Dr. Axel-Jürg Potempa, urologist, sex researcher and author from Munich explains the typical male tactics of delay, reservations and fears when it comes to their own health.
Men usually are aware that it is smart to make an annual visit to the doctor for a check-up. In my practice, however, it is usually the case that this only occurs in case of an acute incident. It seems to be much more important that the car get an annual check-up or that it passes inspection every two years. This kind of man is a lone Indian who solves his problems on his own rather than seek outside help. And if it does ache or twinge somewhere then it’s better to discuss it around the camp fire with his tribal brothers. Okay, admittedly more than likely we are talking about his local drinking buddies at the pub. There he can get much more qualified help than with a “medicine man”.
Yet after so many beers or fizzy drinks eventually a man starts to think it over after all. And he remembers the friend from the sauna who suddenly didn’t come any more because he had to go to hospital? This is the point when all the levees break and neighbors and acquaintances suddenly become comrades shaken up by destiny who became incontinent after an operation or even impotent. What happened? Doesn’t nature have any respect for the male as perfect being? Or is he vulnerable after all?
All of a sudden the man is hit with a feeling that it could somehow befall him as well although nothing really hurts him.
“Have you been to the urologist?” Once this question crosses a man’s lips for the first time he often finds himself then in the role of the supplicant. “Is there really something that actually exceeds the knowledge and possibilities of your highly-esteemed doctor?”
In conversations with general practice doctors or during a lecture tour, I always notice how much the conversations with urologists vary from those with colleagues from other disciplines. Urologists like to describe themselves as men’s doctors, which is a shame because our female patients are the spice of life and should not be missing from any doctor’s office. Yet, it presents itself as an easy counterpart to the gynecologist to try and convince men that they too have to go to regular check-ups. It’s too bad that men don’t try to follow the clever example of their women.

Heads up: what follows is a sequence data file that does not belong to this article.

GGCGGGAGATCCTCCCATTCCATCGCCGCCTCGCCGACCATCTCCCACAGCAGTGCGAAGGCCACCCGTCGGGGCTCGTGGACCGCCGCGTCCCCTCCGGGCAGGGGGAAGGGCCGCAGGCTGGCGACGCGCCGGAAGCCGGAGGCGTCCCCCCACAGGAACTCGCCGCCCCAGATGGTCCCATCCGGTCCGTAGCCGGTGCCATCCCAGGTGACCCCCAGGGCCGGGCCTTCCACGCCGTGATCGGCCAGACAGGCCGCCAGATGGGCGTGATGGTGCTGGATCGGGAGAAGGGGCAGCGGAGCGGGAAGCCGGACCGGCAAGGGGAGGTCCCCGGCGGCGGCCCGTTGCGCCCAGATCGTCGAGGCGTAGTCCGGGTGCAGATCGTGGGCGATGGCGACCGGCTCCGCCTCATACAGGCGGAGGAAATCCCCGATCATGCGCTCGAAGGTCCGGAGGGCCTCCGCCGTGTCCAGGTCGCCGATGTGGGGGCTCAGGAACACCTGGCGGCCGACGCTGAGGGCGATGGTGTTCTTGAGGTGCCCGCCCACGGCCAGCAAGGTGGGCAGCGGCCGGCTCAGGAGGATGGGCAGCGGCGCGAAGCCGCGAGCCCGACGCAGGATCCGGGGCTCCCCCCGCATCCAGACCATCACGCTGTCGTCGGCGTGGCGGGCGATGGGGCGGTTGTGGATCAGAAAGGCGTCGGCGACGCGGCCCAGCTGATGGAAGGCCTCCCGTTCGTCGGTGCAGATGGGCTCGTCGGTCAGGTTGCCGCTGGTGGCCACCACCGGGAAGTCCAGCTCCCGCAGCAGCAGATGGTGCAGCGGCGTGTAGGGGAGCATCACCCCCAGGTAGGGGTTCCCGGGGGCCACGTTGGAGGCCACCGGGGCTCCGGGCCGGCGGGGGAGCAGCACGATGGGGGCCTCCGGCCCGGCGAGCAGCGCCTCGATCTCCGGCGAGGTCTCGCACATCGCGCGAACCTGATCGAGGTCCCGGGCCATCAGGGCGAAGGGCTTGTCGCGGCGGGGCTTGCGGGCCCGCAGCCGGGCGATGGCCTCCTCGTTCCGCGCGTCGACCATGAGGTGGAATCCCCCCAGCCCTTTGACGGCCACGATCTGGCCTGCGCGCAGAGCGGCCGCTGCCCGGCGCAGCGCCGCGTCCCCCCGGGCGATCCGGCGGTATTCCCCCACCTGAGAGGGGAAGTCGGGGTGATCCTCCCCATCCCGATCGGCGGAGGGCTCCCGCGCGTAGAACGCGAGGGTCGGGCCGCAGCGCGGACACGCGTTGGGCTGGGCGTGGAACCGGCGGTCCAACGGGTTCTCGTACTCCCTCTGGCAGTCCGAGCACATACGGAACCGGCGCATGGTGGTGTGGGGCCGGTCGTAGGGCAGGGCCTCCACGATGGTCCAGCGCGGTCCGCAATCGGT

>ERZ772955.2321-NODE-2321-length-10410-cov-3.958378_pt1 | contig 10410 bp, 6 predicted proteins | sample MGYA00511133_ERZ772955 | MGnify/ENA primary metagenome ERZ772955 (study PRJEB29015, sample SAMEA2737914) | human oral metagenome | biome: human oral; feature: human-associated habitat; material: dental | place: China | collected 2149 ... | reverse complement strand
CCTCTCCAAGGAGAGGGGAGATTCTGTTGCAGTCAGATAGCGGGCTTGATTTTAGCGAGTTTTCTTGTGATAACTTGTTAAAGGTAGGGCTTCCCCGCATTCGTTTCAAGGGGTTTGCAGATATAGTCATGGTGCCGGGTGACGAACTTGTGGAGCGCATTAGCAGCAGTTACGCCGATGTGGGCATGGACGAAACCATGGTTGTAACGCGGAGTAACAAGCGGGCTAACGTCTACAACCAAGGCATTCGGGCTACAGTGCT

The desire to go to the doctor changes radically when the penis no longer becomes erect or he has lost control of his ejaculation. Now he really has to be sick because in spite of all his efforts it won’t get better. After a moment of fear, it is clear to him that he needs help, outside help, and even worse…he needs help from an urologist!
After hesitantly making an appointment (“Hopefully the receptionist doesn’t ask any questions on the phone…!”), then he is in the doctor’s clutches who wants to know everything about him, things he wouldn’t even dare to ask himself.
And then suddenly a visit to the doctor feels right, almost a relief. Finally he can speak freely and about all those things he couldn’t really to talk to about with his mates or eternal “tribal brothers”. Most erection problems start in the head.
The cancer screening is then done too – which contrary to the rumors does not hurt at all. But the best part is he received a therapy for his male problems and now he not only has something to tell his mates in full confidence but can also stand before his lover again as a complete man. Finally, he can admit to himself that it was a good feeling that he can take the wheels for a spin again after an inspection. And it is unbeatable that a man has the security of good health to enjoy a long night of really great, satisfying sex.
He shouldn’t stand in his own way, because in contrast to common opinion the man is very much a multi-tasker and can simultaneously be the cause of many problems.
I am full on LOVE, …
…because also men get the greatest benefits from the right mix of deeply-felt love and fantasy-filled sex, a reward from the often sobering demands presented to men every day.
Dr. Axel-Jürg Potempa